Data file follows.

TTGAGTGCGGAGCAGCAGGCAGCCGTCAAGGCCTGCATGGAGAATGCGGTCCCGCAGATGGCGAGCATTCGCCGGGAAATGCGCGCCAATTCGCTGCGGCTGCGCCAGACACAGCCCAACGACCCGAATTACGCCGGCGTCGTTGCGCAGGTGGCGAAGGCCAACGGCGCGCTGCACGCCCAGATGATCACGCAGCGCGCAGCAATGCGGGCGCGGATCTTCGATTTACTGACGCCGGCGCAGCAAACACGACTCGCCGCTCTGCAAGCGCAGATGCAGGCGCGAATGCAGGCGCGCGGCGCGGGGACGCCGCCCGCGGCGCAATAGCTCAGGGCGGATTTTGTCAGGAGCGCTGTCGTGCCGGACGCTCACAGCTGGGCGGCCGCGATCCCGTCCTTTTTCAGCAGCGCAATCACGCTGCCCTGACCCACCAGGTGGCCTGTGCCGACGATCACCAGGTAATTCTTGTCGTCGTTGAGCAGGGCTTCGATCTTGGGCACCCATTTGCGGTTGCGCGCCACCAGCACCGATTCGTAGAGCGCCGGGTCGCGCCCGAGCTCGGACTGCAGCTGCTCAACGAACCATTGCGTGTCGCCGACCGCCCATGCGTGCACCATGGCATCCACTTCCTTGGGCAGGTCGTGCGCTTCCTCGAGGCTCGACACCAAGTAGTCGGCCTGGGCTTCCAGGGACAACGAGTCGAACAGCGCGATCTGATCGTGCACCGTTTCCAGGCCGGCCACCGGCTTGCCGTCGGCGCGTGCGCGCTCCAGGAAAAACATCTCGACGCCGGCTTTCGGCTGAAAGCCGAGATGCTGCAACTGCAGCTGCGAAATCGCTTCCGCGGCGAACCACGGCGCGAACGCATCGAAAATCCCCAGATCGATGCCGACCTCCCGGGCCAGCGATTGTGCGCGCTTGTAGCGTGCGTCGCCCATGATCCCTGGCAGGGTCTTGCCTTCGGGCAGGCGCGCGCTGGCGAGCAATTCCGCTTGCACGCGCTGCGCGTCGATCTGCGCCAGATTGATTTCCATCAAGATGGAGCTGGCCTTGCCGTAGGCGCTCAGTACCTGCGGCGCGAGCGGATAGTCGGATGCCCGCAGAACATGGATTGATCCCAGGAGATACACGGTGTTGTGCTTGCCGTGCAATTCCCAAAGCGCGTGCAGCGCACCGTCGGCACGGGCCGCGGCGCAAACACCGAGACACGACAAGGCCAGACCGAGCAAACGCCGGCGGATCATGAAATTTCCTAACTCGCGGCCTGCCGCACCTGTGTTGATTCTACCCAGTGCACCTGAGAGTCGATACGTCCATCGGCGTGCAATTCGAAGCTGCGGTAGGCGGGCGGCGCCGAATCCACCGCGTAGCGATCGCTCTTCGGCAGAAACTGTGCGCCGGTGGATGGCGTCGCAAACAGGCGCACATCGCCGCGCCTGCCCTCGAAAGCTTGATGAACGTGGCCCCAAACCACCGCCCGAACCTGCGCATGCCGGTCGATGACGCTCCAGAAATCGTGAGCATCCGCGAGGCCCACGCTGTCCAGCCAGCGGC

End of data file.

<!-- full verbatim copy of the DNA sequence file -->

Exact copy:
TTGAGTGCGGAGCAGCAGGCAGCCGTCAAGGCCTGCATGGAGAATGCGGTCCCGCAGATGGCGAGCATTCGCCGGGAAATGCGCGCCAATTCGCTGCGGCTGCGCCAGACACAGCCCAACGACCCGAATTACGCCGGCGTCGTTGCGCAGGTGGCGAAGGCCAACGGCGCGCTGCACGCCCAGATGATCACGCAGCGCGCAGCAATGCGGGCGCGGATCTTCGATTTACTGACGCCGGCGCAGCAAACACGACTCGCCGCTCTGCAAGCGCAGATGCAGGCGCGAATGCAGGCGCGCGGCGCGGGGACGCCGCCCGCGGCGCAATAGCTCAGGGCGGATTTTGTCAGGAGCGCTGTCGTGCCGGACGCTCACAGCTGGGCGGCCGCGATCCCGTCCTTTTTCAGCAGCGCAATCACGCTGCCCTGACCCACCAGGTGGCCTGTGCCGACGATCACCAGGTAATTCTTGTCGTCGTTGAGCAGGGCTTCGATCTTGGGCACCCATTTGCGGTTGCGCGCCACCAGCACCGATTCGTAGAGCGCCGGGTCGCGCCCGAGCTCGGACTGCAGCTGCTCAACGAACCATTGCGTGTCGCCGACCGCCCATGCGTGCACCATGGCATCCACTTCCTTGGGCAGGTCGTGCGCTTCCTCGAGGCTCGACACCAAGTAGTCGGCCTGGGCTTCCAGGGACAACGAGTCGAACAGCGCGATCTGATCGTGCACCGTTTCCAGGCCGGCCACCGGCTTGCCGTCGGCGCGTGCGCGCTCCAGGAAAAACATCTCGACGCCGGCTTTCGGCTGAAAGCCGAGATGCTGCAACTGCAGCTGCGAAATCGCTTCCGCGGCGAACCACGGCGCGAACGCATCGAAAATCCCCAGATCGATGCCGACCTCCCGGGCCAGCGATTGTGCGCGCTTGTAGCGTGCGTCGCCCATGATCCCTGGCAGGGTCTTGCCTTCGGGCAGGCGCGCGCTGGCGAGCAATTCCGCTTGCACGCGCTGCGCGTCGATCTGCGCCAGATTGATTTCCATCAAGATGGAGCTGGCCTTGCCGTAGGCGCTCAGTACCTGCGGCGCGAGCGGATAGTCGGATGCCCGCAGAACATGGATTGATCCCAGGAGATACACGGTGTTGTGCTTGCCGTGCAATTCCCAAAGCGCGTGCAGCGCACCGTCGGCACGGGCCGCGGCGCAAACACCGAGACACGACAAGGCCAGACCGAGCAAACGCCGGCGGATCATGAAATTTCCTAACTCGCGGCCTGCCGCACCTGTGTTGATTCTACCCAGTGCACCTGAGAGTCGATACGTCCATCGGCGTGCAATTCGAAGCTGCGGTAGGCGGGCGGCGCCGAATCCACCGCGTAGCGATCGCTCTTCGGCAGAAACTGTGCGCCGGTGGATGGCGTCGCAAACAGGCGCACATCGCCGCGCCTGCCCTCGAAAGCTTGATGAACGTGGCCCCAAACCACCGCCCGAACCTGCGCATGCCGGTCGATGACGCTCCAGAAATCGTGAGCATCCGCGAGGCCCACGCTGTCCAGCCAGCGGC